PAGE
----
Plant Highlights By Date
Echinocereus pentalophus subspecies pentalophus
Plants in the Cactaceae, or Cactus Family, are almost all native to the Americas, and they occur widely in both North America and South America. This includes Echinocereus pentalophus subspecies pentalophus.
While many Gasteria are stemless, this is not true of a unique cliff-dwelling species named Gasteria rawlinsonii.
One of the largest of the Bulbine species is Bulbine latifolia, which has an extensive distribution in eastern South Africa.
While some Australian Acacia species have long been widely used horticulturally (and in some cases have naturalized in other parts of the world), others have stayed out of the limelight. One of the latter is Acacia aphylla.
Aloinopsis is a genus of nine species in the Aizoaceae, or Ice Plant Family, native to South Africa. They are dwarf clustering plants with tuberous roots and bumpy-textured leaves.
Many irises are spring-flowering, but Iris unguicularis, popularly known as the Algerian iris, is especially early-flowering, usually commencing even before the winter solstice.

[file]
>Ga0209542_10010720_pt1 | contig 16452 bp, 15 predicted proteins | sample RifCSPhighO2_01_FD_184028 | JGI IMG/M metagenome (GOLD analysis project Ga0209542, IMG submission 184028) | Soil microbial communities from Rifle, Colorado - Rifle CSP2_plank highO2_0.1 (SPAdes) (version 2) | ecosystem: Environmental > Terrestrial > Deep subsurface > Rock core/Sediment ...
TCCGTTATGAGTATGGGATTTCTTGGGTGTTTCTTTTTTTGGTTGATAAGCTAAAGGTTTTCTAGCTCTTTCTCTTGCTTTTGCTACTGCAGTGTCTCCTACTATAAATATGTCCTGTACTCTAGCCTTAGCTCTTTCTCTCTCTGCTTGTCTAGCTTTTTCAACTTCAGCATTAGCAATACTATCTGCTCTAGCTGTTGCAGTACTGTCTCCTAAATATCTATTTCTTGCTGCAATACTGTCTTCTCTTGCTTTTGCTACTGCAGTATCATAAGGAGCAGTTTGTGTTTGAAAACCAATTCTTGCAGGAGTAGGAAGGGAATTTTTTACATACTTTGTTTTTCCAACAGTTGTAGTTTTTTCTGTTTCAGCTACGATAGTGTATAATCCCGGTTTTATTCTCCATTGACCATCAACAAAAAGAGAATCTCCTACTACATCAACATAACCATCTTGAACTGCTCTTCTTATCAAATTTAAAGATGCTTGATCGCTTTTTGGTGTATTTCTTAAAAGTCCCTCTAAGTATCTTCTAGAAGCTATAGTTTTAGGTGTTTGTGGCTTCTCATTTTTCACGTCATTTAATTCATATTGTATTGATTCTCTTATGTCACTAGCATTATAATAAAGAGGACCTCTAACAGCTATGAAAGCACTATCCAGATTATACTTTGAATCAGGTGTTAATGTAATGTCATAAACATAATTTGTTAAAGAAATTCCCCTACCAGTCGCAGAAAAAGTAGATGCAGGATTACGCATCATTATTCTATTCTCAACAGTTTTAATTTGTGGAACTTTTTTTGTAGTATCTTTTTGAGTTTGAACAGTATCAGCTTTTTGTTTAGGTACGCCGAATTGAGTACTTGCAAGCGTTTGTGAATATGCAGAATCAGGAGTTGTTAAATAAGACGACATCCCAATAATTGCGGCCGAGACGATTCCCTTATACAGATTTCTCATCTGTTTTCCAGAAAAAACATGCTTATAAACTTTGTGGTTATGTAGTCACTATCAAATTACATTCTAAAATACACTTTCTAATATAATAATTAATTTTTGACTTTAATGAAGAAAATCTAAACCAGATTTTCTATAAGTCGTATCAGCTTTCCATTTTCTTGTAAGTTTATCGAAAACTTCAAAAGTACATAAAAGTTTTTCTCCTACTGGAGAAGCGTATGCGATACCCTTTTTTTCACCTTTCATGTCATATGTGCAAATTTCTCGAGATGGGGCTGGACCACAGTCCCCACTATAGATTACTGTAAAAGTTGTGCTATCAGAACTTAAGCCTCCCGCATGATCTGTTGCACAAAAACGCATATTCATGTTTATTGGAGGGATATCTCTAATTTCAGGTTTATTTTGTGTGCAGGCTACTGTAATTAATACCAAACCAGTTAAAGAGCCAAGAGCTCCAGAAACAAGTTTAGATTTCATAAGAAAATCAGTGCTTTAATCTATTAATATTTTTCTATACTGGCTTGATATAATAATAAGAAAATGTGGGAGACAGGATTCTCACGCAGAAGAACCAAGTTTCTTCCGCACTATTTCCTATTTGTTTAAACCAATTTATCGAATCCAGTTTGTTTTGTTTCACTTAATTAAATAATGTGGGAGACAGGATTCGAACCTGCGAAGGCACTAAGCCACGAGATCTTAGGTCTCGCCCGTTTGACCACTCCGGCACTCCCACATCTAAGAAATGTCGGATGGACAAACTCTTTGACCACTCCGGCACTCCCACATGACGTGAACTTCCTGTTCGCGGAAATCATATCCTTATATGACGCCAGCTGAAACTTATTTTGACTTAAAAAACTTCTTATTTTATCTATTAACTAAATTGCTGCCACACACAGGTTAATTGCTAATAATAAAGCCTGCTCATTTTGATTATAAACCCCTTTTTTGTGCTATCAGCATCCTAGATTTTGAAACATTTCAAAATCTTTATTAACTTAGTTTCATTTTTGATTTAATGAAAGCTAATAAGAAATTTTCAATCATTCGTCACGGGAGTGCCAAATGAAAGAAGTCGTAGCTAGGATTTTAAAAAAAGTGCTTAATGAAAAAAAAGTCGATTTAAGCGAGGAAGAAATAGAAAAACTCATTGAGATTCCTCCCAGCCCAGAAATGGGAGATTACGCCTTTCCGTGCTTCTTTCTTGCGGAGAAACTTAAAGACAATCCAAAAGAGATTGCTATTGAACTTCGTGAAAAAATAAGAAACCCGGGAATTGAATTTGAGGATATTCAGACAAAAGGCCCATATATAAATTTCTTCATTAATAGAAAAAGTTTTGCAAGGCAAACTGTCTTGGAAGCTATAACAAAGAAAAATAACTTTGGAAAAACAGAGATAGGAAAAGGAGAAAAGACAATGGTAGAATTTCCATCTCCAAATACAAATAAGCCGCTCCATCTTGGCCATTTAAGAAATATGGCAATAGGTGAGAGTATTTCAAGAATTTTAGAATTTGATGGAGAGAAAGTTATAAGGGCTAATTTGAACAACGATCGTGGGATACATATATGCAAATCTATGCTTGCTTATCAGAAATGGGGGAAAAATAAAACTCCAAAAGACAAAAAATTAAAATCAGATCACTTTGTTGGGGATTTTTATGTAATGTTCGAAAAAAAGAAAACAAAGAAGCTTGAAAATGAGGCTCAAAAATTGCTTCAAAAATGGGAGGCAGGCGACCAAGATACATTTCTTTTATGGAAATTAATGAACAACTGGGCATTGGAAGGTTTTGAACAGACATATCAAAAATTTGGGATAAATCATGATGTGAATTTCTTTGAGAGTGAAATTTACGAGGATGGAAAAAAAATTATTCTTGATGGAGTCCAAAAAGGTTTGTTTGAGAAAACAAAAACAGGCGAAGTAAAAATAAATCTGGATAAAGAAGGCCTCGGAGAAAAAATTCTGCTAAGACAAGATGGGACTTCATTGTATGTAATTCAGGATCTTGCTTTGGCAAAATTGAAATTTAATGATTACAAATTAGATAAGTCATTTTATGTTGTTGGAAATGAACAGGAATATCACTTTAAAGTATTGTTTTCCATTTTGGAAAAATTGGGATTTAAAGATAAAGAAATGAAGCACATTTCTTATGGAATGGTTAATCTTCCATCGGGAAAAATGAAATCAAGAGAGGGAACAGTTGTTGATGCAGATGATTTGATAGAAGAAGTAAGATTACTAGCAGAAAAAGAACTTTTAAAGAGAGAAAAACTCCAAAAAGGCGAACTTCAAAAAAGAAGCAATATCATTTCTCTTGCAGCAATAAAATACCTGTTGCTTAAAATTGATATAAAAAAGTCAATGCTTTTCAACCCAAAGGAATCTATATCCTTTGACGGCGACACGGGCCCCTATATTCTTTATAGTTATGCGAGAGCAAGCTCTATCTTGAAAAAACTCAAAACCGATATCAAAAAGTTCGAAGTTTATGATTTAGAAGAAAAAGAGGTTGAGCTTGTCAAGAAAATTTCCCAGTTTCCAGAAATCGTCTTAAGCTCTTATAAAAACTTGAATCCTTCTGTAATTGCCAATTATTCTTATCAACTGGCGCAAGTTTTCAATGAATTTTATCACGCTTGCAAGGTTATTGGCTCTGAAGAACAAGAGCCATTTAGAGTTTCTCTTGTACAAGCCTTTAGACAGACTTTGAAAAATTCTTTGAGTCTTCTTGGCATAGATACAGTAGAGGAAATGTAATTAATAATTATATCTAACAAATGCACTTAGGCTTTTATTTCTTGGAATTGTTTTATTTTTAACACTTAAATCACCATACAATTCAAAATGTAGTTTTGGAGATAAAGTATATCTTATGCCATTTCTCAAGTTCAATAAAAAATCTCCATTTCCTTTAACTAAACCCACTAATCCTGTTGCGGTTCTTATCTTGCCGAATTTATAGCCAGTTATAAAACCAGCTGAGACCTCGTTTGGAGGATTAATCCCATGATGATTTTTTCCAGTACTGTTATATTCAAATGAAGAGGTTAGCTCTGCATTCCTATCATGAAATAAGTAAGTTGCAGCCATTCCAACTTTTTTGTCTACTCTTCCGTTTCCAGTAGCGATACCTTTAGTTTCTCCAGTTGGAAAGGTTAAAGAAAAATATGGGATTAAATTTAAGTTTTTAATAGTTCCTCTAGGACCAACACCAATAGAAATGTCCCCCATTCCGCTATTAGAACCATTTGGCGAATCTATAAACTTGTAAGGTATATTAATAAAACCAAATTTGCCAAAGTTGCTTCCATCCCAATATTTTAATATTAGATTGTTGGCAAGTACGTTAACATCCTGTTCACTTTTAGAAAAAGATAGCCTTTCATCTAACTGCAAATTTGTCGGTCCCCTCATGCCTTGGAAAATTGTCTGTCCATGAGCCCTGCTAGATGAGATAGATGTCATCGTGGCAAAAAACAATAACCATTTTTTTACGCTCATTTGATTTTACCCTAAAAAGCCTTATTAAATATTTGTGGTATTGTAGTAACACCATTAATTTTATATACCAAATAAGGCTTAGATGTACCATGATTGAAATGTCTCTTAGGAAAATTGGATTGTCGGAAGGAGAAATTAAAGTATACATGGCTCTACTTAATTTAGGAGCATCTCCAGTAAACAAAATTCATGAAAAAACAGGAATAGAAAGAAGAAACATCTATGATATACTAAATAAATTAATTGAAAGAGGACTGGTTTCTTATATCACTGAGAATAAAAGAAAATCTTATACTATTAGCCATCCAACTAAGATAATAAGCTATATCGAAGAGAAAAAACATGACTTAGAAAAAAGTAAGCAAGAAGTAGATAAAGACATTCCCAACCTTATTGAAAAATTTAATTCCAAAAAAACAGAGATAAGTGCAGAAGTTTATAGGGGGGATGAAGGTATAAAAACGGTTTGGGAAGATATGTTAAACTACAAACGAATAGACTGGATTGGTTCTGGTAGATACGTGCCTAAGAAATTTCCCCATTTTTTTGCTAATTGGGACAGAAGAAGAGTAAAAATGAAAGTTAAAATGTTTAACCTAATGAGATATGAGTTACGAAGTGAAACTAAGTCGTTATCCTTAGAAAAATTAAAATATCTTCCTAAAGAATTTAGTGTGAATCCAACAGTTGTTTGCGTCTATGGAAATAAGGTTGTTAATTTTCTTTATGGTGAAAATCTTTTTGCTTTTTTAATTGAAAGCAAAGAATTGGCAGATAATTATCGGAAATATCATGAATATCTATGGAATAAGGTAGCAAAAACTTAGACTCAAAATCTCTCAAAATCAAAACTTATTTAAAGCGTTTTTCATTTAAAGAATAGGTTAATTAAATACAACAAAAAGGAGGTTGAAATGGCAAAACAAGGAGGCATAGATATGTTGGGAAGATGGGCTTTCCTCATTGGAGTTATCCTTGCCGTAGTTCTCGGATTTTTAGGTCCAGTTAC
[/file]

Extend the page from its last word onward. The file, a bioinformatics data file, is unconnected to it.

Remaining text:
Though Hakea species may be found in various parts of Australia, the winter-rainfall region in the continent’s southwest has the most species. One of these is Hakea petiolaris, from near Perth and up to about 300 km east and northeast of there.
Various species of Pelargonium can be found in both summer-rainfall and winter-rainfall parts of southern Africa, and one delightful species in the summer-rainfall area is Pelargonium reniforme.
Salvia is a large genus in the Mint Family (Lamiaceae) containing over 900 species of herbs and shrubs found around the world. Mexico is home to many species, including Salvia chamaedryoides.
Euphorbia is a very large and diverse genus containing both succulent and non-succulent plants.